I wander through the trails where plants grow from above and below. Trees entangled in assorted shades of green. Backlit by the sun’s rays, I stumble upon an epiphytic fern with its leaves standing bright and poised. I get a closer look and the intricate pattern reveals itself. Its name, Microgramma mortoniana. Its beauty, Byzantine.

 

 

barcocolorwebsizelightblue

 

Often, my kids spark the creativity in me. With such a pure and free approach to anything that they do, I follow their lead like a student. They remind me of how limited and structured we become as we feel the pressure to fit the mold of what is expected. Which, reminds me of how important it is to nurture their innate behavior where imagination and curiosity thrive. May we give them the space to challenge assumptions, maintain diversity of thought over conformity and learn through experimentation….And may we follow their lead.

Together with my kids we decorated the barcos to give them ‘life’!

 

Endless creative opportunities with this recent find. Amphilophium paniculatum is the scientific name of the ligneous vine bearing this beautiful seed pod. Here the local kids call them ‘barquitos’ which means ‘little boats’ as they float in the water. Once the pods dry up about 100 seeds per pod are dispersed to start all over again! Still so much to discover here in the jungle!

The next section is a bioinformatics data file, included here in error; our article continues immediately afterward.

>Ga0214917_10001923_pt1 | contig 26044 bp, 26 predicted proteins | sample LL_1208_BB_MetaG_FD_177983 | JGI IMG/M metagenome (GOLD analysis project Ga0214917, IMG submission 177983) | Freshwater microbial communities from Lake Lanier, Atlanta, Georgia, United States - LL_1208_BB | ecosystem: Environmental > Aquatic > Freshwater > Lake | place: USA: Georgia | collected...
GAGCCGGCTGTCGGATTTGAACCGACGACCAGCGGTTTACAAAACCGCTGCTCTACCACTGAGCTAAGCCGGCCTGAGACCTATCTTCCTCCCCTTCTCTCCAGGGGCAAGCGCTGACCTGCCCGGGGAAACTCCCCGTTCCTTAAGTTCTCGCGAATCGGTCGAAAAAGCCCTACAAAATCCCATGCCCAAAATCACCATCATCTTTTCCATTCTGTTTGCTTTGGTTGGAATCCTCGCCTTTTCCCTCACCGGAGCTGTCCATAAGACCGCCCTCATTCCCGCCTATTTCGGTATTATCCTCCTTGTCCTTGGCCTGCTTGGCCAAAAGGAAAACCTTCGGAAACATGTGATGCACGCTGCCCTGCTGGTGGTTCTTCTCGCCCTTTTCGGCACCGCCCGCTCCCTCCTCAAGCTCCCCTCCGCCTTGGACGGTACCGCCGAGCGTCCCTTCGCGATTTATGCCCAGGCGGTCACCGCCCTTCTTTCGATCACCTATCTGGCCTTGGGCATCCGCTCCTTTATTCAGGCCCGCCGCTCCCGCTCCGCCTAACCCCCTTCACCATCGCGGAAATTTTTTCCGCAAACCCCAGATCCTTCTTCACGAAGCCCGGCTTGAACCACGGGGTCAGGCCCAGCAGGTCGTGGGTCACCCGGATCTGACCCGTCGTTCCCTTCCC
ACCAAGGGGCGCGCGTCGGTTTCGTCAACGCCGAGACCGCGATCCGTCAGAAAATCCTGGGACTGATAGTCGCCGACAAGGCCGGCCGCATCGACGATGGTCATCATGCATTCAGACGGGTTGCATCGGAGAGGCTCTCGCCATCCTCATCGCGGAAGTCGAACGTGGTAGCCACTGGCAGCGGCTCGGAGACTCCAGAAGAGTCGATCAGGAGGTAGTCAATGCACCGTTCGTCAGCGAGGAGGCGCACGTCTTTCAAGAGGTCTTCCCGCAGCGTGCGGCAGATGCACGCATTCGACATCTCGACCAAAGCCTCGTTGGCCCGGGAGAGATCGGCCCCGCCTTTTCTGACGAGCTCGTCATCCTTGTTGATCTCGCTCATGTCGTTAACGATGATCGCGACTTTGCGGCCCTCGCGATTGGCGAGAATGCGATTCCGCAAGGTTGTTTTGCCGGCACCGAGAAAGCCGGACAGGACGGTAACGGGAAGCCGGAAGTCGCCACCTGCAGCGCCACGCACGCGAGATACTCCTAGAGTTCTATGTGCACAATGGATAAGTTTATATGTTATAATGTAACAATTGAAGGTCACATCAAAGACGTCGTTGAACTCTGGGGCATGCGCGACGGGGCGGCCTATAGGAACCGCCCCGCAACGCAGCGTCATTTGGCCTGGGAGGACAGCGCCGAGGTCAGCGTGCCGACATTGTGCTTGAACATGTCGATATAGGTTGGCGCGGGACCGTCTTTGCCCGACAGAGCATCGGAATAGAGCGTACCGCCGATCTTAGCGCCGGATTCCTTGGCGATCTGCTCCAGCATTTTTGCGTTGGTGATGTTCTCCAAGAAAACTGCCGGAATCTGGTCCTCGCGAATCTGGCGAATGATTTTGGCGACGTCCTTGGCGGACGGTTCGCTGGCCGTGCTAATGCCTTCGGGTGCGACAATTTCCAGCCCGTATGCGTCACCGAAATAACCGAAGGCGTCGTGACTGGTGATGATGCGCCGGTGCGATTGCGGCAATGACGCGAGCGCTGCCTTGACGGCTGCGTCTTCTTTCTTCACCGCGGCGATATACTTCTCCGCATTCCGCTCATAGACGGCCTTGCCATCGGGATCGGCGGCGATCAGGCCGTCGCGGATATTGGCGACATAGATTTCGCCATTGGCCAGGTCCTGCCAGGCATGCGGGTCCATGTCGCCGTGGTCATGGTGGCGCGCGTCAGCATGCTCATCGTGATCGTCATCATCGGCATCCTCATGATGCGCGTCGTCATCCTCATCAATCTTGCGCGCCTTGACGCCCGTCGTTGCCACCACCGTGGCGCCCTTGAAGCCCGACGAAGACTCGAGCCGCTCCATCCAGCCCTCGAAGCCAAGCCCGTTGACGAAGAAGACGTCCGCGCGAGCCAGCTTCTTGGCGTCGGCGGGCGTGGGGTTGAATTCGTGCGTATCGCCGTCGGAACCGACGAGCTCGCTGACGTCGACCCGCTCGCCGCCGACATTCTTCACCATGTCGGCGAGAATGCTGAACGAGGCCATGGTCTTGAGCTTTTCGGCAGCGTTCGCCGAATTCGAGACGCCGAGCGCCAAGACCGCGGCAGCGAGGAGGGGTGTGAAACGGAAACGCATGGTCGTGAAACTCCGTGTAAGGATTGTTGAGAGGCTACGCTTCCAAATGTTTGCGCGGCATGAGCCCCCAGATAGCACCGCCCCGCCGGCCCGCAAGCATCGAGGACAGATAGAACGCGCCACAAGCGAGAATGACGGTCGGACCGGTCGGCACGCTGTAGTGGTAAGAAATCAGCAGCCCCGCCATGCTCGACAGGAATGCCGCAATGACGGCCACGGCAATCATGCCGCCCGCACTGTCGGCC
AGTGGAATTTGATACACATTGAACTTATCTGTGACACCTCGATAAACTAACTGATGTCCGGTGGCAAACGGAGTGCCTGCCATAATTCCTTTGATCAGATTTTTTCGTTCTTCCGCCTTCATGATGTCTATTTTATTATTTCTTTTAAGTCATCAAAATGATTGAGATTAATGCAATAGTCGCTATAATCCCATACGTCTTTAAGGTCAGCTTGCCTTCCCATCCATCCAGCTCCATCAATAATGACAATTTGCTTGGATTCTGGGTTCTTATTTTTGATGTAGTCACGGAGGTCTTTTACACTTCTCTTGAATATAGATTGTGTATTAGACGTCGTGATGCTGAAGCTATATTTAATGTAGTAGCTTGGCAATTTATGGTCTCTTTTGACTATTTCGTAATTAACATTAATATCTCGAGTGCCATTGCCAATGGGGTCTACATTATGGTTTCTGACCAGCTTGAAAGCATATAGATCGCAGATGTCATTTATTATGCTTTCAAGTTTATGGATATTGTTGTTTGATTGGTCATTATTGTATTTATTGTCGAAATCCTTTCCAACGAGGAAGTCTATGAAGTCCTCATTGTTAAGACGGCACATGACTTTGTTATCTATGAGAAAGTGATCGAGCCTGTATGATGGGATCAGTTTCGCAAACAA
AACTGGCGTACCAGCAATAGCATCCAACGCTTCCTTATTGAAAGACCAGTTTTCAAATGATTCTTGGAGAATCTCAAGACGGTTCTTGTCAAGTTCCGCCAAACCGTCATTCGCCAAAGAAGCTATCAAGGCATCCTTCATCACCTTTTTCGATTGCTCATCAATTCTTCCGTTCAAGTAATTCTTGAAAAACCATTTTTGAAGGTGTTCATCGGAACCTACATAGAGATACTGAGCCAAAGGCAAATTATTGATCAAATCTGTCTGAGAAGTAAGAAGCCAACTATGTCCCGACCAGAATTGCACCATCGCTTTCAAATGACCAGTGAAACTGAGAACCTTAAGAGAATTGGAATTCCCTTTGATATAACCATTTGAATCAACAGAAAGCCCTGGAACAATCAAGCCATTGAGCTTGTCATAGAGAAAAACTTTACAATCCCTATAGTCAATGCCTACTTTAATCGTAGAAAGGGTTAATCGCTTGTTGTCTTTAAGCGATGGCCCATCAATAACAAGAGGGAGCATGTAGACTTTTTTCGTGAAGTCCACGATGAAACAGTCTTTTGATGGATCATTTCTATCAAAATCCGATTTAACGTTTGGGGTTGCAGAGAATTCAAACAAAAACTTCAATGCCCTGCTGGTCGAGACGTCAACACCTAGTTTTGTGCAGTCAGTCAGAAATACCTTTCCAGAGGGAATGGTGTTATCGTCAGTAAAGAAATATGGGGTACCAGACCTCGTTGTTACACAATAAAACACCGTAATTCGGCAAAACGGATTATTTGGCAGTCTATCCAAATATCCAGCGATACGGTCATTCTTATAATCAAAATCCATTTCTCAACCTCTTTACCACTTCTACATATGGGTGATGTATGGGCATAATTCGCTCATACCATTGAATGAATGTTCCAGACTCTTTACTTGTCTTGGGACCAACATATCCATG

This composition is made up of seeds gathered from the native trees and plants around the reserve. Arranged on a table of thick white slate, these potential offsprings lie. In order to open the pods you need a rock or a hammer. Designed for survival and to withstand all the elements. I look to nature as my example.

Nature is my catalyst for creativity. Alone, the lichen covered stone is a masterpiece. Then, I add some filters, manipulate it a bit and you have a mysterious image. A satellite image of land, lakes, and vegetation on Earth? An image from NASA of an exoplanet? Caribbean beaches pocked with orange umbrellas? What do you see? What an intricate texture for a piece of stained glass or a dope pattern for a pair of leggings!

These photos are just a few of the mushrooms I encountered while walking through Villa Monte Reserve. Mushrooms are merely the fruit that is born from a much larger organism called mycelium. They are the oldest and largest organisms in the world and have survived multiple catastrophic and massive extinctions in Earth’s history. This is due in part by their intelligent and intricate ability to adapt, evolve and share information! From cleaning toxic spills to curing diseases, these complex organisms are critical for our survival. Mushrooms aren’t just for making champignons á la créme! There are only a fraction of mushrooms identified and scientists believe there are millions more unidentified species!  If you are also fascinated, check out Paul Stamets, the mushroom guru.